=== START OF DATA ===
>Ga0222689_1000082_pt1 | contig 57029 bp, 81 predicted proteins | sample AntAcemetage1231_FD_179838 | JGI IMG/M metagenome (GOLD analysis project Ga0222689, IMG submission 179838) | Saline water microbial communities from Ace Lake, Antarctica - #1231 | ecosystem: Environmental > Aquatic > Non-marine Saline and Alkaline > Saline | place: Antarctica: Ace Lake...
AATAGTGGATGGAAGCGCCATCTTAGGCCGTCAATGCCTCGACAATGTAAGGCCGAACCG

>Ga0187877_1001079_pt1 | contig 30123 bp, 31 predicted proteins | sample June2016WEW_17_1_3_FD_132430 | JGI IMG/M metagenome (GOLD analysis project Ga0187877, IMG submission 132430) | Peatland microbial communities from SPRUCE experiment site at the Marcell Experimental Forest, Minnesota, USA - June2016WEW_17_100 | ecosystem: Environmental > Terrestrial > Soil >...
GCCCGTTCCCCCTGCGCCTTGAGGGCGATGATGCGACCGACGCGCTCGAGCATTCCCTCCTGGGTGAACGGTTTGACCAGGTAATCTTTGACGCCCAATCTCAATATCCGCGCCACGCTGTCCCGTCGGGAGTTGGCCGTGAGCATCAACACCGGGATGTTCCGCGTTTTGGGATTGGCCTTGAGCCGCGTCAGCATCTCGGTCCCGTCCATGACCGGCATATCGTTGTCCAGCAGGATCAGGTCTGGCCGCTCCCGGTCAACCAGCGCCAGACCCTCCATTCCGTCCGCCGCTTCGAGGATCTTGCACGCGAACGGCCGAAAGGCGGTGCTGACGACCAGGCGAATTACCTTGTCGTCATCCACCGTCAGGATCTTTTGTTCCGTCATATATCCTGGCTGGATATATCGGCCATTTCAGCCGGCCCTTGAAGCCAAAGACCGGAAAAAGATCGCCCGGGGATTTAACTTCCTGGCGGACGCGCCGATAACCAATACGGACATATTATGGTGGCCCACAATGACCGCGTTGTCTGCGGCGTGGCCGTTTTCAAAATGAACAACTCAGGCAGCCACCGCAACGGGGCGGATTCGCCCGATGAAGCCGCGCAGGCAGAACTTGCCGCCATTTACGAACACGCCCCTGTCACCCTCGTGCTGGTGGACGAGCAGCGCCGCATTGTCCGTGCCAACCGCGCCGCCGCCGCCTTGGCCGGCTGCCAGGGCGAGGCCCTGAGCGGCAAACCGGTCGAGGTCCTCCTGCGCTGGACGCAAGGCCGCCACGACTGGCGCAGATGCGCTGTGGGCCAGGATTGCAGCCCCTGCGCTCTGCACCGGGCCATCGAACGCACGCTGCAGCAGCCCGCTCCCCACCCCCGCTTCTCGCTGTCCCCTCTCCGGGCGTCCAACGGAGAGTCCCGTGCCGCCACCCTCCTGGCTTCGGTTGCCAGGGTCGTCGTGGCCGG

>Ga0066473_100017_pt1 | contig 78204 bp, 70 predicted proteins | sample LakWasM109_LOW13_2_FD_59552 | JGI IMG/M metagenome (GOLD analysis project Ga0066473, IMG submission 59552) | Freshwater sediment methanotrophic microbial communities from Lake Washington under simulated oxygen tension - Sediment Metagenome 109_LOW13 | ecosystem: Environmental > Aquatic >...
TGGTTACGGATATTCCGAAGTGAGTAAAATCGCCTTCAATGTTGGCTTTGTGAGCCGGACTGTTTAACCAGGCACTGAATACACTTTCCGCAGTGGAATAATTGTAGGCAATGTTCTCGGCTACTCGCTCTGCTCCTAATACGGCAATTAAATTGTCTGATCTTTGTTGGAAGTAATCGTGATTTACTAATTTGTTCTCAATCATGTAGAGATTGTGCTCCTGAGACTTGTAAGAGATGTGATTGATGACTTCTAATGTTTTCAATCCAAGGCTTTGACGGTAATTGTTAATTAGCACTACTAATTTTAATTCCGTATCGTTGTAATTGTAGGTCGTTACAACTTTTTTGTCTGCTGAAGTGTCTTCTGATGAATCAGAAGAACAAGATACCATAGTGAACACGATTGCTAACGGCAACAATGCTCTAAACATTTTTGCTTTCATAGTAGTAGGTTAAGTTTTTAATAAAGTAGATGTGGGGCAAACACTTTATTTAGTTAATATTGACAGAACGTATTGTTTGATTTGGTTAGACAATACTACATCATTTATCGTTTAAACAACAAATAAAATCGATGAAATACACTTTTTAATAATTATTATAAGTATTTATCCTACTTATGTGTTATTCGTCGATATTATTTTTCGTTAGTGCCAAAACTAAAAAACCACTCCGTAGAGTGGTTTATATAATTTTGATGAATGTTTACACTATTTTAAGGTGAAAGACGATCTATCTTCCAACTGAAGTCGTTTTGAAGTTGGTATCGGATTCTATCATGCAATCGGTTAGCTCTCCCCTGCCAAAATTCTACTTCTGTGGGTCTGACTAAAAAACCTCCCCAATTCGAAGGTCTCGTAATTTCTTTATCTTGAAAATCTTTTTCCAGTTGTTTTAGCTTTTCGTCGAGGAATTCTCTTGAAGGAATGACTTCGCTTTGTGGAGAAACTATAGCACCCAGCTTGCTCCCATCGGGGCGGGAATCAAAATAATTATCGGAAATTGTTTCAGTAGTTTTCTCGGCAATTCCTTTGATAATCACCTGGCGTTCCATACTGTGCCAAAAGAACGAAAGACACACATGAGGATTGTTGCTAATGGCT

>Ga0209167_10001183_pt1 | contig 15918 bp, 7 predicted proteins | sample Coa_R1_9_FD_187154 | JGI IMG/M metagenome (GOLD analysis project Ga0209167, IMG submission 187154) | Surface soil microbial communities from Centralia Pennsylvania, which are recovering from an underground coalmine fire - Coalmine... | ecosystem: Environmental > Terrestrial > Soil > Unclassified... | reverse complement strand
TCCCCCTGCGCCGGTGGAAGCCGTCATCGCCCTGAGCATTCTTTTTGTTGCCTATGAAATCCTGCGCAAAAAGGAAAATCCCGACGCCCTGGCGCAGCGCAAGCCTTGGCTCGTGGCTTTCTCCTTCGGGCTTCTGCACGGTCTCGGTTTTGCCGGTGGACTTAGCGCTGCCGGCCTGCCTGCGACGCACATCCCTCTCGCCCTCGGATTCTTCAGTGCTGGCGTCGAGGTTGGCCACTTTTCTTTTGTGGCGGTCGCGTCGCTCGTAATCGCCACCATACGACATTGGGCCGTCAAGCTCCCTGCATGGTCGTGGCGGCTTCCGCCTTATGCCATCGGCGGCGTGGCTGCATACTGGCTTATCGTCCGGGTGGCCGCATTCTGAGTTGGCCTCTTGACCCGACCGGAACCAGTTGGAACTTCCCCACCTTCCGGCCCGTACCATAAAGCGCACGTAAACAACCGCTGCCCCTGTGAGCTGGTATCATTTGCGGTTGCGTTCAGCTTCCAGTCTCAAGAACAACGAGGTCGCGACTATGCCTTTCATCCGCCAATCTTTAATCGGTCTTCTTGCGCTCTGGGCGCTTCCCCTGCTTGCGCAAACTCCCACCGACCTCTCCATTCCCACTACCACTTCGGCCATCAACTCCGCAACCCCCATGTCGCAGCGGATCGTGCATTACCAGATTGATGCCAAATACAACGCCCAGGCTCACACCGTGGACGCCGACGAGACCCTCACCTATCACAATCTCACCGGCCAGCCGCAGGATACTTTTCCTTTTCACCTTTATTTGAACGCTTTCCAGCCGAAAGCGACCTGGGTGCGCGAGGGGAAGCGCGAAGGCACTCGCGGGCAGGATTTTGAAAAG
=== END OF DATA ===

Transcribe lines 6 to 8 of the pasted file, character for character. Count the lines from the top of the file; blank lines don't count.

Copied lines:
TGGTTACGGATATTCCGAAGTGAGTAAAATCGCCTTCAATGTTGGCTTTGTGAGCCGGACTGTTTAACCAGGCACTGAATACACTTTCCGCAGTGGAATAATTGTAGGCAATGTTCTCGGCTACTCGCTCTGCTCCTAATACGGCAATTAAATTGTCTGATCTTTGTTGGAAGTAATCGTGATTTACTAATTTGTTCTCAATCATGTAGAGATTGTGCTCCTGAGACTTGTAAGAGATGTGATTGATGACTTCTAATGTTTTCAATCCAAGGCTTTGACGGTAATTGTTAATTAGCACTACTAATTTTAATTCCGTATCGTTGTAATTGTAGGTCGTTACAACTTTTTTGTCTGCTGAAGTGTCTTCTGATGAATCAGAAGAACAAGATACCATAGTGAACACGATTGCTAACGGCAACAATGCTCTAAACATTTTTGCTTTCATAGTAGTAGGTTAAGTTTTTAATAAAGTAGATGTGGGGCAAACACTTTATTTAGTTAATATTGACAGAACGTATTGTTTGATTTGGTTAGACAATACTACATCATTTATCGTTTAAACAACAAATAAAATCGATGAAATACACTTTTTAATAATTATTATAAGTATTTATCCTACTTATGTGTTATTCGTCGATATTATTTTTCGTTAGTGCCAAAACTAAAAAACCACTCCGTAGAGTGGTTTATATAATTTTGATGAATGTTTACACTATTTTAAGGTGAAAGACGATCTATCTTCCAACTGAAGTCGTTTTGAAGTTGGTATCGGATTCTATCATGCAATCGGTTAGCTCTCCCCTGCCAAAATTCTACTTCTGTGGGTCTGACTAAAAAACCTCCCCAATTCGAAGGTCTCGTAATTTCTTTATCTTGAAAATCTTTTTCCAGTTGTTTTAGCTTTTCGTCGAGGAATTCTCTTGAAGGAATGACTTCGCTTTGTGGAGAAACTATAGCACCCAGCTTGCTCCCATCGGGGCGGGAATCAAAATAATTATCGGAAATTGTTTCAGTAGTTTTCTCGGCAATTCCTTTGATAATCACCTGGCGTTCCATACTGTGCCAAAAGAACGAAAGACACACATGAGGATTGTTGCTAATGGCT

>Ga0209167_10001183_pt1 | contig 15918 bp, 7 predicted proteins | sample Coa_R1_9_FD_187154 | JGI IMG/M metagenome (GOLD analysis project Ga0209167, IMG submission 187154) | Surface soil microbial communities from Centralia Pennsylvania, which are recovering from an underground coalmine fire - Coalmine... | ecosystem: Environmental > Terrestrial > Soil > Unclassified... | reverse complement strand
TCCCCCTGCGCCGGTGGAAGCCGTCATCGCCCTGAGCATTCTTTTTGTTGCCTATGAAATCCTGCGCAAAAAGGAAAATCCCGACGCCCTGGCGCAGCGCAAGCCTTGGCTCGTGGCTTTCTCCTTCGGGCTTCTGCACGGTCTCGGTTTTGCCGGTGGACTTAGCGCTGCCGGCCTGCCTGCGACGCACATCCCTCTCGCCCTCGGATTCTTCAGTGCTGGCGTCGAGGTTGGCCACTTTTCTTTTGTGGCGGTCGCGTCGCTCGTAATCGCCACCATACGACATTGGGCCGTCAAGCTCCCTGCATGGTCGTGGCGGCTTCCGCCTTATGCCATCGGCGGCGTGGCTGCATACTGGCTTATCGTCCGGGTGGCCGCATTCTGAGTTGGCCTCTTGACCCGACCGGAACCAGTTGGAACTTCCCCACCTTCCGGCCCGTACCATAAAGCGCACGTAAACAACCGCTGCCCCTGTGAGCTGGTATCATTTGCGGTTGCGTTCAGCTTCCAGTCTCAAGAACAACGAGGTCGCGACTATGCCTTTCATCCGCCAATCTTTAATCGGTCTTCTTGCGCTCTGGGCGCTTCCCCTGCTTGCGCAAACTCCCACCGACCTCTCCATTCCCACTACCACTTCGGCCATCAACTCCGCAACCCCCATGTCGCAGCGGATCGTGCATTACCAGATTGATGCCAAATACAACGCCCAGGCTCACACCGTGGACGCCGACGAGACCCTCACCTATCACAATCTCACCGGCCAGCCGCAGGATACTTTTCCTTTTCACCTTTATTTGAACGCTTTCCAGCCGAAAGCGACCTGGGTGCGCGAGGGGAAGCGCGAAGGCACTCGCGGGCAGGATTTTGAAAAG